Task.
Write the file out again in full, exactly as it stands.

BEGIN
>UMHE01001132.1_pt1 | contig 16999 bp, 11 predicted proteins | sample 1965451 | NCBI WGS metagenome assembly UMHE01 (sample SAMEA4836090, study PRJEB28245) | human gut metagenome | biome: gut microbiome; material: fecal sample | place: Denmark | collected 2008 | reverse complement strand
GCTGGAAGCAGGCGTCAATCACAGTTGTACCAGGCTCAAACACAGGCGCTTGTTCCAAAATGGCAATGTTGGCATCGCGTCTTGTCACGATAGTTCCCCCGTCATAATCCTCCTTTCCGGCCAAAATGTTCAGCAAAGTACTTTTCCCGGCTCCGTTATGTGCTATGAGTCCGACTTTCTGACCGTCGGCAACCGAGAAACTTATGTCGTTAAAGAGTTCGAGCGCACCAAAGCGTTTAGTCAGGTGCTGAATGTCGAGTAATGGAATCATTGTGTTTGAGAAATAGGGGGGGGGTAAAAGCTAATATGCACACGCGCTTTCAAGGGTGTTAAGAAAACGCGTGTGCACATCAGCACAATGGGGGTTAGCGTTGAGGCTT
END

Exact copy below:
>UMHE01001132.1_pt1 | contig 16999 bp, 11 predicted proteins | sample 1965451 | NCBI WGS metagenome assembly UMHE01 (sample SAMEA4836090, study PRJEB28245) | human gut metagenome | biome: gut microbiome; material: fecal sample | place: Denmark | collected 2008 | reverse complement strand
GCTGGAAGCAGGCGTCAATCACAGTTGTACCAGGCTCAAACACAGGCGCTTGTTCCAAAATGGCAATGTTGGCATCGCGTCTTGTCACGATAGTTCCCCCGTCATAATCCTCCTTTCCGGCCAAAATGTTCAGCAAAGTACTTTTCCCGGCTCCGTTATGTGCTATGAGTCCGACTTTCTGACCGTCGGCAACCGAGAAACTTATGTCGTTAAAGAGTTCGAGCGCACCAAAGCGTTTAGTCAGGTGCTGAATGTCGAGTAATGGAATCATTGTGTTTGAGAAATAGGGGGGGGGTAAAAGCTAATATGCACACGCGCTTTCAAGGGTGTTAAGAAAACGCGTGTGCACATCAGCACAATGGGGGTTAGCGTTGAGGCTT